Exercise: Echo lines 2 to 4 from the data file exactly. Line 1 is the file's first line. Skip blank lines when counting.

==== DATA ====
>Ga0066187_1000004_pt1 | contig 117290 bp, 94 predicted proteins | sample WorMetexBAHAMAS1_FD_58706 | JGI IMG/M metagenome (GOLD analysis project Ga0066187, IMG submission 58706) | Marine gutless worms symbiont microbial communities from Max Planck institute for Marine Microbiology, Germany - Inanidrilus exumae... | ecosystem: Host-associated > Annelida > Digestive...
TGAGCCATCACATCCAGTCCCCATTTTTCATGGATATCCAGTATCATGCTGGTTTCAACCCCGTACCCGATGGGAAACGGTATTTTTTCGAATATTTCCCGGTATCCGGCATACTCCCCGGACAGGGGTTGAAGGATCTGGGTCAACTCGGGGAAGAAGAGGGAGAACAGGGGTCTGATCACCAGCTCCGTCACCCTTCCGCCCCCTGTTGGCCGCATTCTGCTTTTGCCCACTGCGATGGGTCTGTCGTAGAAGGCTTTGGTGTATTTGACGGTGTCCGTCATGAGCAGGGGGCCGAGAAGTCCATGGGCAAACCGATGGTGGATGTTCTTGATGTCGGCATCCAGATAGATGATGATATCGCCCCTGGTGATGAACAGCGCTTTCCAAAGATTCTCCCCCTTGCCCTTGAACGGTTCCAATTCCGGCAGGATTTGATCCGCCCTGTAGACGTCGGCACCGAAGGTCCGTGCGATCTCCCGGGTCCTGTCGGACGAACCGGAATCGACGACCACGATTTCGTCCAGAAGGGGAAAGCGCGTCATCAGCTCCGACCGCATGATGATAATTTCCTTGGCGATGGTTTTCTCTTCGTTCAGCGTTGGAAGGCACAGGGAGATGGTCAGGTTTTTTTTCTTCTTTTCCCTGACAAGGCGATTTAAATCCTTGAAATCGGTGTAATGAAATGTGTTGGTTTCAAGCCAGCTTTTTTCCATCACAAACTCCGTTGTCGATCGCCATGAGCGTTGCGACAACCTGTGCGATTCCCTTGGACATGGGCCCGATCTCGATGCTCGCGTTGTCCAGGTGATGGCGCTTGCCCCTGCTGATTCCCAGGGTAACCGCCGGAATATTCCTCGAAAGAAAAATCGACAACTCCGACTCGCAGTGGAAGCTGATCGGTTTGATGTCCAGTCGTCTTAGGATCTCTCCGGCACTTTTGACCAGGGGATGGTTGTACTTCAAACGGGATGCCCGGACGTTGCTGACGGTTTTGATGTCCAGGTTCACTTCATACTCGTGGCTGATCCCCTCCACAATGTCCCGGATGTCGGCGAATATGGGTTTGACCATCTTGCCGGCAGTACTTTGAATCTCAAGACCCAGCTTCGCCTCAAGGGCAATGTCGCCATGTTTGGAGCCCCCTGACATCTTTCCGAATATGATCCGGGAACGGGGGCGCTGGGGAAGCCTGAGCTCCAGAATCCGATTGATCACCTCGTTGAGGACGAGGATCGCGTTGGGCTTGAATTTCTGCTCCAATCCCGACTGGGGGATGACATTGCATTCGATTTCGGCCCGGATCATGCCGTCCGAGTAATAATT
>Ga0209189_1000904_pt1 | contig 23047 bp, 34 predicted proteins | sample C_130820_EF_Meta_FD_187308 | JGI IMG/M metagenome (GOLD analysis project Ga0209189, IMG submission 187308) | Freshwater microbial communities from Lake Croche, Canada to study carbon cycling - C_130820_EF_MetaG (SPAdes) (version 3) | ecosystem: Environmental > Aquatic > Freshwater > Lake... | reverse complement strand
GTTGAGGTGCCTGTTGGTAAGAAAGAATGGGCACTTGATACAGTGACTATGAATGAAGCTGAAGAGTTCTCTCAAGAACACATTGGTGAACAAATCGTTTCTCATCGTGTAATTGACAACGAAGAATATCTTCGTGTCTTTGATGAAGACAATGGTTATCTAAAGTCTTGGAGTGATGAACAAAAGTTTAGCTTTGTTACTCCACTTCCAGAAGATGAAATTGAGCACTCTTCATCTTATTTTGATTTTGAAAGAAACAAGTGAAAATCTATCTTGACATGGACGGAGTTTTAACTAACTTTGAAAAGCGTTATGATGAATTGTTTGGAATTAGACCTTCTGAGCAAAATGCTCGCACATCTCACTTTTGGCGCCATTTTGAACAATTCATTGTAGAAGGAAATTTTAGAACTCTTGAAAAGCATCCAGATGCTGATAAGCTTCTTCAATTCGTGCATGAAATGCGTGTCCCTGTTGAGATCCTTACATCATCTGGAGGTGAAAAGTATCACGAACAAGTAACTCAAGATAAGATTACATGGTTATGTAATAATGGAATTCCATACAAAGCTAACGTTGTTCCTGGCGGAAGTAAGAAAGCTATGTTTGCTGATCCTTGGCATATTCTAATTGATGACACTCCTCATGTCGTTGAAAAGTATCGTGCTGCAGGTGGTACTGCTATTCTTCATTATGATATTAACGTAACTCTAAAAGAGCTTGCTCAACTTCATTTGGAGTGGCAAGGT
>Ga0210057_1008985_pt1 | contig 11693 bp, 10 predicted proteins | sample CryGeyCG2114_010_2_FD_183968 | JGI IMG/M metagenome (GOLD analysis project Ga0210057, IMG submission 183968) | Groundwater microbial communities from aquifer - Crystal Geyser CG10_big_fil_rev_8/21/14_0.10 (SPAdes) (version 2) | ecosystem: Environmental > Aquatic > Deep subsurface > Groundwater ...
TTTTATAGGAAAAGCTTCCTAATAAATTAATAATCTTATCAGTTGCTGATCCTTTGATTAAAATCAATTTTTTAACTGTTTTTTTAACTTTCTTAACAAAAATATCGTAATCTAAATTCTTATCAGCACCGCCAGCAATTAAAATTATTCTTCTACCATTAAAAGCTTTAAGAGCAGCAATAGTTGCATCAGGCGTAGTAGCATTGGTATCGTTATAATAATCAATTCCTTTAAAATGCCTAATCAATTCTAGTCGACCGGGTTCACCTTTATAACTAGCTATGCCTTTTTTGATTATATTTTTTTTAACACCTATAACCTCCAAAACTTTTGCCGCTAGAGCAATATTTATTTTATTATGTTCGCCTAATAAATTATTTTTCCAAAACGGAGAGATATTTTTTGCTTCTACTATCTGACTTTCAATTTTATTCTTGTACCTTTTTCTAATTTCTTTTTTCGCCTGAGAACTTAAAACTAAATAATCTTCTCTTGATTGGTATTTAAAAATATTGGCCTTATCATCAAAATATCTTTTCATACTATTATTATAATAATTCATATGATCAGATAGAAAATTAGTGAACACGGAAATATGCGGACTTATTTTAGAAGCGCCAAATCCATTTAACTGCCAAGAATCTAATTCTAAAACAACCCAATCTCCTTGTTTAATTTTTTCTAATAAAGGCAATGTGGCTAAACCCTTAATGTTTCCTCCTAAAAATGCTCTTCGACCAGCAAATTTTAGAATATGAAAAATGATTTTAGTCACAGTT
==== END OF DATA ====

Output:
TGAGCCATCACATCCAGTCCCCATTTTTCATGGATATCCAGTATCATGCTGGTTTCAACCCCGTACCCGATGGGAAACGGTATTTTTTCGAATATTTCCCGGTATCCGGCATACTCCCCGGACAGGGGTTGAAGGATCTGGGTCAACTCGGGGAAGAAGAGGGAGAACAGGGGTCTGATCACCAGCTCCGTCACCCTTCCGCCCCCTGTTGGCCGCATTCTGCTTTTGCCCACTGCGATGGGTCTGTCGTAGAAGGCTTTGGTGTATTTGACGGTGTCCGTCATGAGCAGGGGGCCGAGAAGTCCATGGGCAAACCGATGGTGGATGTTCTTGATGTCGGCATCCAGATAGATGATGATATCGCCCCTGGTGATGAACAGCGCTTTCCAAAGATTCTCCCCCTTGCCCTTGAACGGTTCCAATTCCGGCAGGATTTGATCCGCCCTGTAGACGTCGGCACCGAAGGTCCGTGCGATCTCCCGGGTCCTGTCGGACGAACCGGAATCGACGACCACGATTTCGTCCAGAAGGGGAAAGCGCGTCATCAGCTCCGACCGCATGATGATAATTTCCTTGGCGATGGTTTTCTCTTCGTTCAGCGTTGGAAGGCACAGGGAGATGGTCAGGTTTTTTTTCTTCTTTTCCCTGACAAGGCGATTTAAATCCTTGAAATCGGTGTAATGAAATGTGTTGGTTTCAAGCCAGCTTTTTTCCATCACAAACTCCGTTGTCGATCGCCATGAGCGTTGCGACAACCTGTGCGATTCCCTTGGACATGGGCCCGATCTCGATGCTCGCGTTGTCCAGGTGATGGCGCTTGCCCCTGCTGATTCCCAGGGTAACCGCCGGAATATTCCTCGAAAGAAAAATCGACAACTCCGACTCGCAGTGGAAGCTGATCGGTTTGATGTCCAGTCGTCTTAGGATCTCTCCGGCACTTTTGACCAGGGGATGGTTGTACTTCAAACGGGATGCCCGGACGTTGCTGACGGTTTTGATGTCCAGGTTCACTTCATACTCGTGGCTGATCCCCTCCACAATGTCCCGGATGTCGGCGAATATGGGTTTGACCATCTTGCCGGCAGTACTTTGAATCTCAAGACCCAGCTTCGCCTCAAGGGCAATGTCGCCATGTTTGGAGCCCCCTGACATCTTTCCGAATATGATCCGGGAACGGGGGCGCTGGGGAAGCCTGAGCTCCAGAATCCGATTGATCACCTCGTTGAGGACGAGGATCGCGTTGGGCTTGAATTTCTGCTCCAATCCCGACTGGGGGATGACATTGCATTCGATTTCGGCCCGGATCATGCCGTCCGAGTAATAATT
>Ga0209189_1000904_pt1 | contig 23047 bp, 34 predicted proteins | sample C_130820_EF_Meta_FD_187308 | JGI IMG/M metagenome (GOLD analysis project Ga0209189, IMG submission 187308) | Freshwater microbial communities from Lake Croche, Canada to study carbon cycling - C_130820_EF_MetaG (SPAdes) (version 3) | ecosystem: Environmental > Aquatic > Freshwater > Lake... | reverse complement strand
GTTGAGGTGCCTGTTGGTAAGAAAGAATGGGCACTTGATACAGTGACTATGAATGAAGCTGAAGAGTTCTCTCAAGAACACATTGGTGAACAAATCGTTTCTCATCGTGTAATTGACAACGAAGAATATCTTCGTGTCTTTGATGAAGACAATGGTTATCTAAAGTCTTGGAGTGATGAACAAAAGTTTAGCTTTGTTACTCCACTTCCAGAAGATGAAATTGAGCACTCTTCATCTTATTTTGATTTTGAAAGAAACAAGTGAAAATCTATCTTGACATGGACGGAGTTTTAACTAACTTTGAAAAGCGTTATGATGAATTGTTTGGAATTAGACCTTCTGAGCAAAATGCTCGCACATCTCACTTTTGGCGCCATTTTGAACAATTCATTGTAGAAGGAAATTTTAGAACTCTTGAAAAGCATCCAGATGCTGATAAGCTTCTTCAATTCGTGCATGAAATGCGTGTCCCTGTTGAGATCCTTACATCATCTGGAGGTGAAAAGTATCACGAACAAGTAACTCAAGATAAGATTACATGGTTATGTAATAATGGAATTCCATACAAAGCTAACGTTGTTCCTGGCGGAAGTAAGAAAGCTATGTTTGCTGATCCTTGGCATATTCTAATTGATGACACTCCTCATGTCGTTGAAAAGTATCGTGCTGCAGGTGGTACTGCTATTCTTCATTATGATATTAACGTAACTCTAAAAGAGCTTGCTCAACTTCATTTGGAGTGGCAAGGT